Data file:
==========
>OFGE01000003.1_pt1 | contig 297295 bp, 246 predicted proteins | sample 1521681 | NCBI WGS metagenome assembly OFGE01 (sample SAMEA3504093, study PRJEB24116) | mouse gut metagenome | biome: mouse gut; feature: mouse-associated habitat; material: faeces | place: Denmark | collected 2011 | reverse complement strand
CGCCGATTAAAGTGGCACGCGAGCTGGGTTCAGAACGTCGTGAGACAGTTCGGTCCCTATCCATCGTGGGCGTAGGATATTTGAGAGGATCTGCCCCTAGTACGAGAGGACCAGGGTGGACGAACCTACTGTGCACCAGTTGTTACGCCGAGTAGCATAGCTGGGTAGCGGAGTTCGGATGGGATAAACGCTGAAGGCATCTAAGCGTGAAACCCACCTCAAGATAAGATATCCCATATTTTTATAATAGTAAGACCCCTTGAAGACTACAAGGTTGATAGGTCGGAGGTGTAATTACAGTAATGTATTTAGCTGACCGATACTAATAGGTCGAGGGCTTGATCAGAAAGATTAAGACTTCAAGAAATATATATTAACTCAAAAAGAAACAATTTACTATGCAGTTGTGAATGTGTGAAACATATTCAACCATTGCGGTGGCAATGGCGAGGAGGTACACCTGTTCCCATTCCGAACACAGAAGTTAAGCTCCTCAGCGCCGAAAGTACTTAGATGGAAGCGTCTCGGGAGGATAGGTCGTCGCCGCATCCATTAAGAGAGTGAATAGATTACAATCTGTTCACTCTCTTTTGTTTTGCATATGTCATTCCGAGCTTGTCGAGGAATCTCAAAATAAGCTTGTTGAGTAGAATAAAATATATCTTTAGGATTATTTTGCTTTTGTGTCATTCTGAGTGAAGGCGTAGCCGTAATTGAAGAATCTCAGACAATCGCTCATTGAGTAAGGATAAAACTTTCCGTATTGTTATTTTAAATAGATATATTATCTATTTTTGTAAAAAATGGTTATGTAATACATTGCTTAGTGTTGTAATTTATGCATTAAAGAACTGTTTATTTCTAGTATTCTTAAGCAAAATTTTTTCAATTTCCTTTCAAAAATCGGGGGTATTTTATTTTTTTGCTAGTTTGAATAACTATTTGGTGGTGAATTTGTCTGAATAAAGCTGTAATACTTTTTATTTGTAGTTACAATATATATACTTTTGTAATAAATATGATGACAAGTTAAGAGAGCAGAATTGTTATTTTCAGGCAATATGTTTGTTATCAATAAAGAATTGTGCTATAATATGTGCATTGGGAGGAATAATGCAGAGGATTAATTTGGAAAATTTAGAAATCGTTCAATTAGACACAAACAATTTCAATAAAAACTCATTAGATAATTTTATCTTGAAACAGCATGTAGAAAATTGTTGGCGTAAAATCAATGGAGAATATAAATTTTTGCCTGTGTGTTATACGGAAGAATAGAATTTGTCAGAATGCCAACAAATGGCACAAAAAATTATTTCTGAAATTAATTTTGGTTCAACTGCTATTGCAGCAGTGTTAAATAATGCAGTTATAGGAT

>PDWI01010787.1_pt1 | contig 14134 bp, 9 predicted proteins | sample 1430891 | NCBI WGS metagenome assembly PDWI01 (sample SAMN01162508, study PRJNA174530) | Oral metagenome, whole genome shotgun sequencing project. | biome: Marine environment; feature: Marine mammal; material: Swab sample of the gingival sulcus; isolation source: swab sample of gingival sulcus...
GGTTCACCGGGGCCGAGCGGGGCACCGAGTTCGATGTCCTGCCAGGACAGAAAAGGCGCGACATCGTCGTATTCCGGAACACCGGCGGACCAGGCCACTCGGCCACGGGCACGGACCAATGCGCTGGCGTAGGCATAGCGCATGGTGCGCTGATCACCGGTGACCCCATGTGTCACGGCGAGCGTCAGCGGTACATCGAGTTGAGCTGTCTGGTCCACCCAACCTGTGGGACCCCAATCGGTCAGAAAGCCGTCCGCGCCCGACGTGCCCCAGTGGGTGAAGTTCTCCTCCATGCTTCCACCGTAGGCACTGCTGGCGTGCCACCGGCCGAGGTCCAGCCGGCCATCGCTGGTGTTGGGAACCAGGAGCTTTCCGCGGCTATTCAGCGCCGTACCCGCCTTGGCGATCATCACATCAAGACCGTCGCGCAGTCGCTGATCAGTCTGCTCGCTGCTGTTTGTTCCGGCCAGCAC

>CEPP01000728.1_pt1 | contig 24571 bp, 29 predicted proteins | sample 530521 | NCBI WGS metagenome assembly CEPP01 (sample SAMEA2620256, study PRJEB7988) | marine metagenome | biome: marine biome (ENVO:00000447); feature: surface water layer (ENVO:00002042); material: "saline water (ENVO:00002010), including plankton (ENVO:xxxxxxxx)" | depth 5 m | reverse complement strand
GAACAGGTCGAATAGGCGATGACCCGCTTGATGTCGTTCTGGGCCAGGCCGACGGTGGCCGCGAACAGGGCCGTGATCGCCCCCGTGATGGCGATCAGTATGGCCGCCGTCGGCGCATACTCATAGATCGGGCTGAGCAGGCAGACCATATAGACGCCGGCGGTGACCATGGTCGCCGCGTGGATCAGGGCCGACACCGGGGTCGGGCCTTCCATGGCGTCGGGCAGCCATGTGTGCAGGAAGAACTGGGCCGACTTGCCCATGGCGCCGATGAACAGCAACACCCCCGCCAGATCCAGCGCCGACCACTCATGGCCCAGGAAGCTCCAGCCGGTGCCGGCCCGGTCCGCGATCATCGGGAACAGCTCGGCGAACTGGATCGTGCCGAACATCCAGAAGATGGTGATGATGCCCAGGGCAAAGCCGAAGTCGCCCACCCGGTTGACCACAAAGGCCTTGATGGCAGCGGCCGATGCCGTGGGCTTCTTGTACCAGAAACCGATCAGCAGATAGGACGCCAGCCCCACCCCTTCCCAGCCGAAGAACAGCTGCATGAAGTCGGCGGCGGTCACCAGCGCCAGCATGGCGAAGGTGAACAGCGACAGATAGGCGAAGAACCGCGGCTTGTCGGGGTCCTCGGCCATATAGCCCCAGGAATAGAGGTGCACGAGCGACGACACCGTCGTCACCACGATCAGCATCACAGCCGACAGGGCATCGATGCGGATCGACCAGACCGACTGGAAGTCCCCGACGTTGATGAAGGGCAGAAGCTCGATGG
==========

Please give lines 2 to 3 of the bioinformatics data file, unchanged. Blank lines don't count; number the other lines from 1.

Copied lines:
CGCCGATTAAAGTGGCACGCGAGCTGGGTTCAGAACGTCGTGAGACAGTTCGGTCCCTATCCATCGTGGGCGTAGGATATTTGAGAGGATCTGCCCCTAGTACGAGAGGACCAGGGTGGACGAACCTACTGTGCACCAGTTGTTACGCCGAGTAGCATAGCTGGGTAGCGGAGTTCGGATGGGATAAACGCTGAAGGCATCTAAGCGTGAAACCCACCTCAAGATAAGATATCCCATATTTTTATAATAGTAAGACCCCTTGAAGACTACAAGGTTGATAGGTCGGAGGTGTAATTACAGTAATGTATTTAGCTGACCGATACTAATAGGTCGAGGGCTTGATCAGAAAGATTAAGACTTCAAGAAATATATATTAACTCAAAAAGAAACAATTTACTATGCAGTTGTGAATGTGTGAAACATATTCAACCATTGCGGTGGCAATGGCGAGGAGGTACACCTGTTCCCATTCCGAACACAGAAGTTAAGCTCCTCAGCGCCGAAAGTACTTAGATGGAAGCGTCTCGGGAGGATAGGTCGTCGCCGCATCCATTAAGAGAGTGAATAGATTACAATCTGTTCACTCTCTTTTGTTTTGCATATGTCATTCCGAGCTTGTCGAGGAATCTCAAAATAAGCTTGTTGAGTAGAATAAAATATATCTTTAGGATTATTTTGCTTTTGTGTCATTCTGAGTGAAGGCGTAGCCGTAATTGAAGAATCTCAGACAATCGCTCATTGAGTAAGGATAAAACTTTCCGTATTGTTATTTTAAATAGATATATTATCTATTTTTGTAAAAAATGGTTATGTAATACATTGCTTAGTGTTGTAATTTATGCATTAAAGAACTGTTTATTTCTAGTATTCTTAAGCAAAATTTTTTCAATTTCCTTTCAAAAATCGGGGGTATTTTATTTTTTTGCTAGTTTGAATAACTATTTGGTGGTGAATTTGTCTGAATAAAGCTGTAATACTTTTTATTTGTAGTTACAATATATATACTTTTGTAATAAATATGATGACAAGTTAAGAGAGCAGAATTGTTATTTTCAGGCAATATGTTTGTTATCAATAAAGAATTGTGCTATAATATGTGCATTGGGAGGAATAATGCAGAGGATTAATTTGGAAAATTTAGAAATCGTTCAATTAGACACAAACAATTTCAATAAAAACTCATTAGATAATTTTATCTTGAAACAGCATGTAGAAAATTGTTGGCGTAAAATCAATGGAGAATATAAATTTTTGCCTGTGTGTTATACGGAAGAATAGAATTTGTCAGAATGCCAACAAATGGCACAAAAAATTATTTCTGAAATTAATTTTGGTTCAACTGCTATTGCAGCAGTGTTAAATAATGCAGTTATAGGAT

>PDWI01010787.1_pt1 | contig 14134 bp, 9 predicted proteins | sample 1430891 | NCBI WGS metagenome assembly PDWI01 (sample SAMN01162508, study PRJNA174530) | Oral metagenome, whole genome shotgun sequencing project. | biome: Marine environment; feature: Marine mammal; material: Swab sample of the gingival sulcus; isolation source: swab sample of gingival sulcus...